Wireless devices send mixed radio signals
Todd Lockwood, a 56-year-old writer in South Burlington, Vt., often finds an annoying hitchhiker in his Audi when he tunes in to his local National Public Radio station. The outbursts of Howard Stern’s program, which airs on Sirius Satellite Radio Inc., sometimes blare from the dial and are particularly unwelcome when his three children are in the car.
“It will literally replace the station,” Lockwood said of the shock jock’s signal. “It’s starting to feel more and more like an intrusion.”
The invasion is caused by wireless devices that people use to listen to their portable satellite radio receiver, iPod or other MP3 player through their car radios. These devices, called modulators, are sometimes so powerful that they inadvertently send signals into nearby vehicles such as Lockwood’s.
The interference has been a major problem for NPR because many “plug-and-play” modulators come preset to the 88.1 FM frequency, which is used by 36 NPR stations, including WXLU in Peru, N.Y., which serves the Burlington area, and KKJZ, which broadcasts from the Cal State Long Beach campus.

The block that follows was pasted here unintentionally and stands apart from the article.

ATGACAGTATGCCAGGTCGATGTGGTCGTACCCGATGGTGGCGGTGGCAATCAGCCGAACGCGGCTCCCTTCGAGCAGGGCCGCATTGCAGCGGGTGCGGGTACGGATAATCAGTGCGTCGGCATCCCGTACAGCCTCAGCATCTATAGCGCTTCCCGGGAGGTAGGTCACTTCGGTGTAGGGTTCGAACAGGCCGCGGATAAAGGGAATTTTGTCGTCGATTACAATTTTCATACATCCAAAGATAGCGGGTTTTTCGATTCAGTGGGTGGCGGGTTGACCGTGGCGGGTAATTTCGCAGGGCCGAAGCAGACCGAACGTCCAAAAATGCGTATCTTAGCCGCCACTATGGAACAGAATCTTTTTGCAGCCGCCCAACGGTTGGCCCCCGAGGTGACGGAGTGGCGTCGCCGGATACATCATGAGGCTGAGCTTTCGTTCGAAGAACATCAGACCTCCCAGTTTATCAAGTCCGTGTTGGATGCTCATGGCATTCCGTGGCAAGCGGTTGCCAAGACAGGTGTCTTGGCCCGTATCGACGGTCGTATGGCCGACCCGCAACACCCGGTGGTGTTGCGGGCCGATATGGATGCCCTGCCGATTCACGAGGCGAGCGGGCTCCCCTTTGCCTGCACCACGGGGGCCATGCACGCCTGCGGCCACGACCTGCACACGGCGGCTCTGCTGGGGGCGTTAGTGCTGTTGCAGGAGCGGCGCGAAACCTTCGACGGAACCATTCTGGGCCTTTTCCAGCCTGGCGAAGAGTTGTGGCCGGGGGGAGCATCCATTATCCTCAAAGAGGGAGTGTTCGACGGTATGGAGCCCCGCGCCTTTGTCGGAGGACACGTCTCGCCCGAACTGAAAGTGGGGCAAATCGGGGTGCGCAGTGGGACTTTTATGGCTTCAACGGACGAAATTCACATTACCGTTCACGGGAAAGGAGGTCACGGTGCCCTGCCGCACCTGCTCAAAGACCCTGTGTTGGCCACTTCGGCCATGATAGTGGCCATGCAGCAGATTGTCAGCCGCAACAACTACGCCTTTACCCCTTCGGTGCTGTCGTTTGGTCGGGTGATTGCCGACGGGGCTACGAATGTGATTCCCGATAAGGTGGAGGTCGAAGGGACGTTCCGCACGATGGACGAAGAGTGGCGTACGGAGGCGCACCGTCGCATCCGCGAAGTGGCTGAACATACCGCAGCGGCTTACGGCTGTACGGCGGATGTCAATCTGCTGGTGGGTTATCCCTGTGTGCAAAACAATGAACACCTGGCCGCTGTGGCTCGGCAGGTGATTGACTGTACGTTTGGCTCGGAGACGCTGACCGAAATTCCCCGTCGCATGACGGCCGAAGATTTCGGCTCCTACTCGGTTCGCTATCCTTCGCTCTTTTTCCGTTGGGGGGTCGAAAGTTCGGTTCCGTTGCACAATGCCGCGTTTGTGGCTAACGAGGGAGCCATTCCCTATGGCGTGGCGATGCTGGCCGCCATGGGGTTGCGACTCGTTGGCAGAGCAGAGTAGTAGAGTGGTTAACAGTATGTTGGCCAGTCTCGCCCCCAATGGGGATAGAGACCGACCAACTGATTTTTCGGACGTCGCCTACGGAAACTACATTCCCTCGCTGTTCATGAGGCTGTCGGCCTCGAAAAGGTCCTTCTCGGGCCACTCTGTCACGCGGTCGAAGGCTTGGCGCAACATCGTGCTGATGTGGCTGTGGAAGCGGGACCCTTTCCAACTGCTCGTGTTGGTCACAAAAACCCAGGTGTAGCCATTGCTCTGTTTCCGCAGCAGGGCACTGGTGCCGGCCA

“The complaints really started coming in the past year and a half and have kind of been at a steady clip,” said Toni Beron, a university spokeswoman. A handful of listeners to the classic jazz station complain each week, usually about interference from Stern’s show.
Ken Stern, NPR’s chief executive, wrote to Federal Communications Commission Chairman Kevin J. Martin on Oct. 12 to ask for a technical review of the devices and for a recall of any that transmit with too much power. His recall request echoed one last summer by the National Assn. of Broadcasters, which complained that stations elsewhere on the dial also experienced interference.
Just how widespread is the problem?
Mike Starling, NPR’s chief technology officer, estimated that 3.4 million modulators were sold in 2005. “It looks like it’s such a huge problem we want to make sure they pinpoint the most likely source ... and hopefully recall the ones that are still in the marketplace,” Starling said of the FCC.
The FCC is reviewing the matter, spokesman Clyde Ensslin said.